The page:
Kill The Greenies. That’s the title of my new play which I hope to be touring later this summer round all the usual arts festivals. There’s just one problem: I can’t seem to get the grant funding.
It really wouldn’t take much. I’ve calculated, roughly, the amount I need to motivate me to get out of bed and spend the afternoon I reckon it would take me to dash off the outline of the script would be around $15,000. (Obviously I’ll leave the boring actual writing part to my team of faceless minions, like all the best people do.)
But the weird thing is, none of the various public funding arts bodies I’ve applied to seem interested in helping out.
This is very odd. Perhaps I should take advice from the playwright David Finnigan who seems to have had better luck with a similar venture in Australia.
Late in 2014, the ACT (that’s the government of the Australian Capital Territory in Canberra), paid $18,000 to fund the development of his play Kill The Deniers. One word – that’s the only difference between his title and mine. Yet he got the taxpayer dosh and I didn’t.
What can I be doing wrong?
Well I’ve been looking at David Finnigan’s life (when he’s not working as writer, theatre-maker and festival producer, he works as a “pharmacy assistant”, apparently) and collected wisdom and I’ve realised, unlike David, that I’m just not good enough at bullshitting.
Finnigan describes his play as “a really fun, really action-packed, really over the top hostage drama, and action film genre piece; and hanging from that are some really important questions about the climate debate.”
Gosh, sounds really fun. But what’s it about?
Well, apparently, it’s
“An action movie-style drama in which Parliament House is invaded by gun-toting eco-terrorists. With the Government held hostage, and facing the threat of imminent execution unless she ends global warming immediately, the embattled Environment Minister has no choice but to defend her ideals – one bullet at a time.”
Hmm. Still a bit vague. But let me hazard a guess: the climate ‘deniers’ don’t come out of this story smelling of violets. Or, indeed, alive.
In fact, it sounds to me like masturbatory fantasy of a climate activist so convinced of the rightness of his cause that he genuinely would kinda, sorta not mind too much if ‘deniers’ were put against the wall and shot for all the damage they’ve done to the climate debate.
If he does think this way, though, Finnigan is careful not to show it in interview. Instead he deploys the bravura bullshit skills I mentioned earlier, as here:
‘If someone uses the title “kill” in an art work I think we should question that. If someone uses an inflammatory title, which Kill Climate Deniers certainly is, then they should be taken to task … Because as an artist, as much as I have a right to provoke this conversation and use the language that I’ve used in the title, I think it’s important that that doesn’t come without cost,’ he said.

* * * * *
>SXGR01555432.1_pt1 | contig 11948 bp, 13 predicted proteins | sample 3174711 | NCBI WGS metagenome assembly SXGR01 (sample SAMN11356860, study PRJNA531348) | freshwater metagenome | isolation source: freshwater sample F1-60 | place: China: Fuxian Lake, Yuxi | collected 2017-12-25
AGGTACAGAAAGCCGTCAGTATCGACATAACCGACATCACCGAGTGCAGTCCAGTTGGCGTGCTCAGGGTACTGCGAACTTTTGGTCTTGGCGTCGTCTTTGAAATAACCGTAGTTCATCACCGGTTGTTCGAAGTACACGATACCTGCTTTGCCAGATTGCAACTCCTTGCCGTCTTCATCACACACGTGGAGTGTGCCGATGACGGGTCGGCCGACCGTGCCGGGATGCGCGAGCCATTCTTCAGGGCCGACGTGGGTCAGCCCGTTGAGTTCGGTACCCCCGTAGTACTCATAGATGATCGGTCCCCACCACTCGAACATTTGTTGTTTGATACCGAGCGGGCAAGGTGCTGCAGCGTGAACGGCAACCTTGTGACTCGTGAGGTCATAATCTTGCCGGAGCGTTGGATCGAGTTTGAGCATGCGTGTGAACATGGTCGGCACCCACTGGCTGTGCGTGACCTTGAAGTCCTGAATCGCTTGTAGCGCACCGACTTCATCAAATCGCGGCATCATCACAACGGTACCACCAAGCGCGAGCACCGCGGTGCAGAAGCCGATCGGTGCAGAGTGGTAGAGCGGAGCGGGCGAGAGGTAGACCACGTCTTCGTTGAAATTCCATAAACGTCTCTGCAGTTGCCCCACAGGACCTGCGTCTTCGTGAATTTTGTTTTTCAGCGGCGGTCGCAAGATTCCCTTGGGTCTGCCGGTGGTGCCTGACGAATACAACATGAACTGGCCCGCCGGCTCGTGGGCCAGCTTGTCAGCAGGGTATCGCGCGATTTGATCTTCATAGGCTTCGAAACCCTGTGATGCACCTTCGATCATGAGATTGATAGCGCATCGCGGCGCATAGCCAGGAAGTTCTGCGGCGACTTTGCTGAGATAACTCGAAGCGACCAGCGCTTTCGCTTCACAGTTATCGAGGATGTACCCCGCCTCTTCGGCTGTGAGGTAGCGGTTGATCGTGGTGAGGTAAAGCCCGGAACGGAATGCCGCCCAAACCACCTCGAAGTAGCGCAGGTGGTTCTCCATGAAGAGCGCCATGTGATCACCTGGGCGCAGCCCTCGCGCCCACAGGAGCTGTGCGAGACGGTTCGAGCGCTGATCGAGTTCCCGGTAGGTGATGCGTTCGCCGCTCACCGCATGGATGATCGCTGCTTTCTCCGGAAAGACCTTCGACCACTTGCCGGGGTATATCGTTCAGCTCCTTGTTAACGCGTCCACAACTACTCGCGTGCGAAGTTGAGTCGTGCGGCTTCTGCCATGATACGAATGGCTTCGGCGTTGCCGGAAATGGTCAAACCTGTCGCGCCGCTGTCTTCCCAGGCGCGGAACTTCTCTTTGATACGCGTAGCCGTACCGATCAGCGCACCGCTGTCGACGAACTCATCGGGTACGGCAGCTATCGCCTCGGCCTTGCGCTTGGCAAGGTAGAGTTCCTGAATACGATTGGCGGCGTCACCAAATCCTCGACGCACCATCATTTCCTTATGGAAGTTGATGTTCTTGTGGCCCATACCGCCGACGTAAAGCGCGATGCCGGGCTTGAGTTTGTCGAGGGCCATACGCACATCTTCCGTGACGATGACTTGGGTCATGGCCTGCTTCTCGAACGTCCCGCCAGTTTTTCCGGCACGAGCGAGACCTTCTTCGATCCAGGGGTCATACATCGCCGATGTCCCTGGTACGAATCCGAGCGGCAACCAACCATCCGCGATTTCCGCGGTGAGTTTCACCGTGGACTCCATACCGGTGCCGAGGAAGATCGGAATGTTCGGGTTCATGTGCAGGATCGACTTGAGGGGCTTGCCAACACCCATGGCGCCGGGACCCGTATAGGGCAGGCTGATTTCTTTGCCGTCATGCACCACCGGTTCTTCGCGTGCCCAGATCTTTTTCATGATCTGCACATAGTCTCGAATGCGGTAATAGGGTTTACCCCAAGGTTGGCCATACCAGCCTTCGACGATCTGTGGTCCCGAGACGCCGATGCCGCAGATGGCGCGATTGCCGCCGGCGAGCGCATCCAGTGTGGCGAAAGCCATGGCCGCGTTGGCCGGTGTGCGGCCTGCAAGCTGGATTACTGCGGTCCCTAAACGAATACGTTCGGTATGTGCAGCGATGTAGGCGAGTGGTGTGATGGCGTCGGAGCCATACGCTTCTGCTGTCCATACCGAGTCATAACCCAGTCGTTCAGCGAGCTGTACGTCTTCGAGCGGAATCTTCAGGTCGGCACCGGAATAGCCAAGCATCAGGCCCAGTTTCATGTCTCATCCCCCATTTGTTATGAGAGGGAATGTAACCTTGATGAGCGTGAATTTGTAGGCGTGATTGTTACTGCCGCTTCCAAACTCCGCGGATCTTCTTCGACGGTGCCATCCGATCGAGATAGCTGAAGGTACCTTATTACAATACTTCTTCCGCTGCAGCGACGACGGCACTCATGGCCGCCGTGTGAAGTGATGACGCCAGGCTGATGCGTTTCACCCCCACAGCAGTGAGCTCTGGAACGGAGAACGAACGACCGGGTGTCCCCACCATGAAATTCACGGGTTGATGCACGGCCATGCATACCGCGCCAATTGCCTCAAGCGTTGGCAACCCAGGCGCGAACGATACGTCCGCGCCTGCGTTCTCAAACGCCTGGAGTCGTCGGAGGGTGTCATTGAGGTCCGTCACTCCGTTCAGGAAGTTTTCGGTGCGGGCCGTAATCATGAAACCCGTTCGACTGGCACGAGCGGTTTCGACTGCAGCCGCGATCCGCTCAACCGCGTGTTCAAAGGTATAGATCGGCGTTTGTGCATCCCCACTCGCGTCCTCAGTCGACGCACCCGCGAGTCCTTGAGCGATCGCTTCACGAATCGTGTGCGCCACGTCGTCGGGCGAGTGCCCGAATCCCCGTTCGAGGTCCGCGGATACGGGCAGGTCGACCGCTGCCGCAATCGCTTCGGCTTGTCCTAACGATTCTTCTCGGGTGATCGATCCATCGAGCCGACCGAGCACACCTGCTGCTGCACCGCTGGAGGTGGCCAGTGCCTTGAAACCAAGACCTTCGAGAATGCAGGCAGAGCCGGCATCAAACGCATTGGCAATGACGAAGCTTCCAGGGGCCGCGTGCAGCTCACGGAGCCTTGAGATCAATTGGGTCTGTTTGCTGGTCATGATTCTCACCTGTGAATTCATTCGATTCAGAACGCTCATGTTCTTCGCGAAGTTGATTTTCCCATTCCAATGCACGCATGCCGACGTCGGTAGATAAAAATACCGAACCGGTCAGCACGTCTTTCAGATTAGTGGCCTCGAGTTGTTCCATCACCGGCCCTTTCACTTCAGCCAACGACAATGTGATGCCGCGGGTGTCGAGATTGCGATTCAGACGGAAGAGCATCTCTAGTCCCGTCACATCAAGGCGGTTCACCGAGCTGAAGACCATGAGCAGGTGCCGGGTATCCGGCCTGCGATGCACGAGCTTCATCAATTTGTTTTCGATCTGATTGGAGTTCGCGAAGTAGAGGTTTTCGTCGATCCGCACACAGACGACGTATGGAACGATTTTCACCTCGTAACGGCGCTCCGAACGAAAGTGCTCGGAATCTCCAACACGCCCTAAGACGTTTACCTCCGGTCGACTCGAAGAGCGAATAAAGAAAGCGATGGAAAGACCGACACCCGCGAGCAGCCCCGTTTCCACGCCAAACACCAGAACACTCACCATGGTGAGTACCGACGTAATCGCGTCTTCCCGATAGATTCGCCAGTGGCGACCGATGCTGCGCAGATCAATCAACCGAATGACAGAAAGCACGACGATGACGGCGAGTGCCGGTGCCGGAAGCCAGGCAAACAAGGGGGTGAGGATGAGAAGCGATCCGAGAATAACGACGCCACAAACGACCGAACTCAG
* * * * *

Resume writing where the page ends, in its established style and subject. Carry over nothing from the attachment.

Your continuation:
‘I think it’s life and death, the situation that we’re talking about with climate change. I look at my younger relatives who are going to have to grow up in a world where we’re right now facing already the beginnings of the escalating crises that are going to be confronting us over this century, and rather than doing anything we’ve got elected officials who are actively putting roadblocks in the way of dealing with it.
‘So for me there’s no question this is a really vital conversation to be starting and I will start it with as much urgency and hyperbole as I can muster. But that doesn’t mean that I’m above criticism and it doesn’t mean that I don‘t deserve to be questioned.’
See the genius of it? It’s obvious how this guy got that $18,000 grant. Note the way that he distances himself from the brutal malevolence of his title by waffling on about art, pretending it’s just about opening up debate (“vital conversation” as he calls it) and then turning it on its head by hinting that if anyone’s doing any killing in real life it’s those pesky deniers. Let’s think of the children, he urges us (“My younger relatives”). And let’s not have any sympathy for the people standing in the way of solving the greatest problem the world has ever known (“elected officials who are actively putting roadblocks in the way.”)
Meanwhile, here’s a sneak preview of my play so far.
Act One; Scene i
A Torture Chamber. A group of bearded men in white lab coats, wearing the ribbon of the Nobel Prize to which they are not actually entitled, are stretching the latest temperature data on a giant rack.
GAVIN SCHMIDT: Warm, damn you, warm!
RAW TEMPERATURE DATA: No! Please, no! I can’t help it if I was warmer in the 1930s.
MICHAEL MANN: Fear not, Brother Gavin. I have a special method guaranteed to make this wretch tell us what we want to hear. I call it my “nature trick”. Mwahahaha.
RAW TEMPERATURE DATA: Not the nature trick. Anything but the nature trick!!!
MARK SERREZE [note to audience: no, me neither but apparently he’s director of the National Snow and Ice Data Center) turning to face the ARCTIC SEA ICE DATA which waits in the wings, bound and trussed: You’re gonna tell us you’re at your lowest winter extent in recorded history. And if you don’t…
ARCTIC SEA ICE DATA: I’ll say it. I’ll say it. I’ll say anything you want. Just don’t let that Mann near me with his bristlecone pine and his Hockey Stick…